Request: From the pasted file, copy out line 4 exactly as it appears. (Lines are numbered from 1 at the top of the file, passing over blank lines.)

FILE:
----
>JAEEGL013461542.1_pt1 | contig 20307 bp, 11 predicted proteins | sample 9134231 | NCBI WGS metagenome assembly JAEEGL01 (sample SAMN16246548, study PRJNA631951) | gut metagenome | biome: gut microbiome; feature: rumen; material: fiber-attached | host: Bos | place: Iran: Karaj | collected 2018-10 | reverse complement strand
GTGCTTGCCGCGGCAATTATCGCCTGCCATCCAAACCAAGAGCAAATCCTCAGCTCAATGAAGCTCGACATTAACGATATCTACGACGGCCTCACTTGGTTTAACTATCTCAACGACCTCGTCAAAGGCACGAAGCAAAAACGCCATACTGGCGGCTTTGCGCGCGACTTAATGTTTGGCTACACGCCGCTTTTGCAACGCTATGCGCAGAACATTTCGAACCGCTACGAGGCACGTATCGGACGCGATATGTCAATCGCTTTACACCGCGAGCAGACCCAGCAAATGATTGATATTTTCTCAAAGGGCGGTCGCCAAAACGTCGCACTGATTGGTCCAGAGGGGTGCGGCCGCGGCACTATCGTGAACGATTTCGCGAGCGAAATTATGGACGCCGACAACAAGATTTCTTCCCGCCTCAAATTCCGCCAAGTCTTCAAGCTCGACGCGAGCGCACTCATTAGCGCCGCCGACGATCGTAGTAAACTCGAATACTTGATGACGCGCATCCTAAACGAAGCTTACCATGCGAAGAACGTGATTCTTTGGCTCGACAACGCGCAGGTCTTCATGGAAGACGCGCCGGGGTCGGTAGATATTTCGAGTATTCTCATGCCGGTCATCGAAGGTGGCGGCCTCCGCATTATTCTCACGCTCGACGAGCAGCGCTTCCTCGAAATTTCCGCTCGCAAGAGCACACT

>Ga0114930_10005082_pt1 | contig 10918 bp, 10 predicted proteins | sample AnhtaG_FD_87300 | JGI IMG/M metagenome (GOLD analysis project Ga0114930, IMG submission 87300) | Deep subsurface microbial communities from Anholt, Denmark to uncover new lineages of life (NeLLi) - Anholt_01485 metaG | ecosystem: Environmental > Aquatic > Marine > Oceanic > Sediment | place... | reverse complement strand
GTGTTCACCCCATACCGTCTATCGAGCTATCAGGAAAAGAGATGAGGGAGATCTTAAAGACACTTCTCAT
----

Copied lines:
GTGTTCACCCCATACCGTCTATCGAGCTATCAGGAAAAGAGATGAGGGAGATCTTAAAGACACTTCTCAT